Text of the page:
Stock Analysis

Amkor Technology (NASDAQ:AMKR) Seems To Use Debt Quite Sensibly

NasdaqGS:AMKR
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The external fund manager backed by Berkshire Hathaway's Charlie Munger, Li Lu, makes no bones about it when he says 'The biggest investment risk is not the volatility of prices, but whether you will suffer a permanent loss of capital.' When we think about how risky a company is, we always like to look at its use of debt, since debt overload can lead to ruin. Importantly, Amkor Technology, Inc. (NASDAQ:AMKR) does carry debt. But should shareholders be worried about its use of debt?

When Is Debt A Problem?

Debt and other liabilities become risky for a business when it cannot easily fulfill those obligations, either with free cash flow or by raising capital at an attractive price. In the worst case scenario, a company can go bankrupt if it cannot pay its creditors. However, a more common (but still painful) scenario is that it has to raise new equity capital at a low price, thus permanently diluting shareholders. Of course, debt can be an important tool in businesses, particularly capital heavy businesses. When we examine debt levels, we first consider both cash and debt levels, together.

View our latest analysis for Amkor Technology

What Is Amkor Technology's Debt?

You can click the graphic below for the historical numbers, but it shows that as of June 2022 Amkor Technology had US$1.11b of debt, an increase on US$1.05b, over one year. However, it does have US$1.11b in cash offsetting this, leading to net debt of about US$159.0k.

debt-equity-history-analysis
NasdaqGS:AMKR Debt to Equity History August 29th 2022

How Healthy Is Amkor Technology's Balance Sheet?

The latest balance sheet data shows that Amkor Technology had liabilities of US$1.78b due within a year, and liabilities of US$1.38b falling due after that. Offsetting these obligations, it had cash of US$1.11b as well as receivables valued at US$1.17b due within 12 months. So its liabilities total US$885.0m more than the combination of its cash and short-term receivables.

Of course, Amkor Technology has a market capitalization of US$5.11b, so these liabilities are probably manageable. But there are sufficient liabilities that we would certainly recommend shareholders continue to monitor the balance sheet, going forward. Carrying virtually no net debt, Amkor Technology has a very light debt load indeed.

In order to size up a company's debt relative to its earnings, we calculate its net debt divided by its earnings before interest, tax, depreciation, and amortization (EBITDA) and its earnings before interest and tax (EBIT) divided by its interest expense (its interest cover). The advantage of this approach is that we take into account both the absolute quantum of debt (with net debt to EBITDA) and the actual interest expenses associated with that debt (with its interest cover ratio).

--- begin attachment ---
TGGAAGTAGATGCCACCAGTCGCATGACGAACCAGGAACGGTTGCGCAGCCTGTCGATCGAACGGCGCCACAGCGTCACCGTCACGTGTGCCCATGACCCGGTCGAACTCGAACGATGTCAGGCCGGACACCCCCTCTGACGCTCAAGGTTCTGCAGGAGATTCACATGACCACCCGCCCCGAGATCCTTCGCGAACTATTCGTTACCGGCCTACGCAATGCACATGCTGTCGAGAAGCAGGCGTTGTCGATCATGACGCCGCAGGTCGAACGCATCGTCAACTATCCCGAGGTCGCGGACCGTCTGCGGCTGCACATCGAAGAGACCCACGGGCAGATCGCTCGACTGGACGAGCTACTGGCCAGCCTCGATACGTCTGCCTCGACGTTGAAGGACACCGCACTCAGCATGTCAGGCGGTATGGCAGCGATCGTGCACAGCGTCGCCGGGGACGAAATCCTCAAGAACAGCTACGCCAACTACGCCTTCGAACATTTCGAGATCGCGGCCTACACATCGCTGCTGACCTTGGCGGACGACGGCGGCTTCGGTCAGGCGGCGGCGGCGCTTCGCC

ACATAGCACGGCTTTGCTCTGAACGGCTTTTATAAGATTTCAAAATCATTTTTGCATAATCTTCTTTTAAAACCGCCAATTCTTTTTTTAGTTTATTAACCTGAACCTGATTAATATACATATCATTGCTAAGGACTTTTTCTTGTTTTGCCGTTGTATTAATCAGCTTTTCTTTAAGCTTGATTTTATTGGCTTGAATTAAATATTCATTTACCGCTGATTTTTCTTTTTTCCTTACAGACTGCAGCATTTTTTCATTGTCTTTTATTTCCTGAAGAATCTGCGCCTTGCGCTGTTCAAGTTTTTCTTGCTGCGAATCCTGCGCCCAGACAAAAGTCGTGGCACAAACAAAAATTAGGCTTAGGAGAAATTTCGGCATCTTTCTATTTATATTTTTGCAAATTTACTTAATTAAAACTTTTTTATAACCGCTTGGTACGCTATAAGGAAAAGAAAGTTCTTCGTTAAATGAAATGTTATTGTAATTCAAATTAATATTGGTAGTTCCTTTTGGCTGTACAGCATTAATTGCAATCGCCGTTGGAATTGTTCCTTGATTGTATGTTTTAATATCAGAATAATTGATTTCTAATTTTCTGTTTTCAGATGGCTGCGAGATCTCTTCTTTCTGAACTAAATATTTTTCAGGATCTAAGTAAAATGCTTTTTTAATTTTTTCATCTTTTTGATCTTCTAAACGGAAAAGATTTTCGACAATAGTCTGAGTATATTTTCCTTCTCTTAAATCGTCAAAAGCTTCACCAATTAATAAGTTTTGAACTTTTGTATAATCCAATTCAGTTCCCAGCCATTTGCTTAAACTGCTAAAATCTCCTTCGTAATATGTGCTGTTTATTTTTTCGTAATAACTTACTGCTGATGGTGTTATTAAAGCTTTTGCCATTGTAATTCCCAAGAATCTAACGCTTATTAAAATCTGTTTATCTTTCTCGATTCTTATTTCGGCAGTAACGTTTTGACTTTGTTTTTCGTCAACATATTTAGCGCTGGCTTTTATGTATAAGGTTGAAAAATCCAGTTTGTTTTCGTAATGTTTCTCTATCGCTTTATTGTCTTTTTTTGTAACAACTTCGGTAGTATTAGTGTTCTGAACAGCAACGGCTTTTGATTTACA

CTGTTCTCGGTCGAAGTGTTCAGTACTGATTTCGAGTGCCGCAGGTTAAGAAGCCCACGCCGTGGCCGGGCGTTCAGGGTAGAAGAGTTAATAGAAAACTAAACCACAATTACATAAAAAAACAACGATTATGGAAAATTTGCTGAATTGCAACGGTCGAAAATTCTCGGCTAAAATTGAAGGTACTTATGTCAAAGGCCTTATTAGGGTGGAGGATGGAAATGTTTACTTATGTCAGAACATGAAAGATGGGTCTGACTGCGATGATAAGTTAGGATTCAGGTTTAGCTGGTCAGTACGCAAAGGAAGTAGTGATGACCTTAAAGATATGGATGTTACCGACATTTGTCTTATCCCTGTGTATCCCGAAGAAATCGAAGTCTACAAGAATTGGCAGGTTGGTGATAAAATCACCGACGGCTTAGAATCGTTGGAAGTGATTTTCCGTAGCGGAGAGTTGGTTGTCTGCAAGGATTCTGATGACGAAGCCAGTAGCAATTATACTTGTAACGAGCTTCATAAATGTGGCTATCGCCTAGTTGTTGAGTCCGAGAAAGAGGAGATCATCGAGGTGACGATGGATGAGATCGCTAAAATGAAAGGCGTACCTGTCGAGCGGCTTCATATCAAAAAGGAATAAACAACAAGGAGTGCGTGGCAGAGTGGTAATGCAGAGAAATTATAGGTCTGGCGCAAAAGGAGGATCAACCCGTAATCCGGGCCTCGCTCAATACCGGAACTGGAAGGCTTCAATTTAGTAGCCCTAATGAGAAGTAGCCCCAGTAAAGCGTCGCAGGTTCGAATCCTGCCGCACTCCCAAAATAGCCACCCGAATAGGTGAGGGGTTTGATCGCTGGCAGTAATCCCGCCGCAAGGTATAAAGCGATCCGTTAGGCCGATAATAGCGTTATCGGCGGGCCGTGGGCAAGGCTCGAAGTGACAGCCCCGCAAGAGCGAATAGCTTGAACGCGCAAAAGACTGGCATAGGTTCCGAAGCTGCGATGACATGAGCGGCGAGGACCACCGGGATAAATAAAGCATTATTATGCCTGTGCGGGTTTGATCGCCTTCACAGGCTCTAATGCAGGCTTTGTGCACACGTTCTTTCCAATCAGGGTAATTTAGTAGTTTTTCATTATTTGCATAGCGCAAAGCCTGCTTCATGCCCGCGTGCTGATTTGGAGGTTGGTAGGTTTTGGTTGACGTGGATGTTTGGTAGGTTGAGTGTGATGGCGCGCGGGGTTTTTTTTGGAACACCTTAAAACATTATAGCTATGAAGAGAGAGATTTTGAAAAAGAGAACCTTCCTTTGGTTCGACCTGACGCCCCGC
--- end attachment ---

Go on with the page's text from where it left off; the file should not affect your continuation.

Amkor Technology has very little debt (net of cash), and boasts a debt to EBITDA ratio of 0.00011 and EBIT of 15.9 times the interest expense. So relative to past earnings, the debt load seems trivial. On top of that, Amkor Technology grew its EBIT by 36% over the last twelve months, and that growth will make it easier to handle its debt. The balance sheet is clearly the area to focus on when you are analysing debt. But ultimately the future profitability of the business will decide if Amkor Technology can strengthen its balance sheet over time. So if you're focused on the future you can check out this free report showing analyst profit forecasts.

Finally, a company can only pay off debt with cold hard cash, not accounting profits. So it's worth checking how much of that EBIT is backed by free cash flow. Looking at the most recent three years, Amkor Technology recorded free cash flow of 49% of its EBIT, which is weaker than we'd expect. That's not great, when it comes to paying down debt.

Our View

The good news is that Amkor Technology's demonstrated ability to cover its interest expense with its EBIT delights us like a fluffy puppy does a toddler. And the good news does not stop there, as its EBIT growth rate also supports that impression! Zooming out, Amkor Technology seems to use debt quite reasonably; and that gets the nod from us. After all, sensible leverage can boost returns on equity. We'd be motivated to research the stock further if we found out that Amkor Technology insiders have bought shares recently. If you would too, then you're in luck, since today we're sharing our list of reported insider transactions for free.

If you're interested in investing in businesses that can grow profits without the burden of debt, then check out this free list of growing businesses that have net cash on the balance sheet.

Valuation is complex, but we're helping make it simple.

Find out whether Amkor Technology is potentially over or undervalued by checking out our comprehensive analysis, which includes fair value estimates, risks and warnings, dividends, insider transactions and financial health.

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This article by Simply Wall St is general in nature. We provide commentary based on historical data and analyst forecasts only using an unbiased methodology and our articles are not intended to be financial advice. It does not constitute a recommendation to buy or sell any stock, and does not take account of your objectives, or your financial situation. We aim to bring you long-term focused analysis driven by fundamental data. Note that our analysis may not factor in the latest price-sensitive company announcements or qualitative material. Simply Wall St has no position in any stocks mentioned.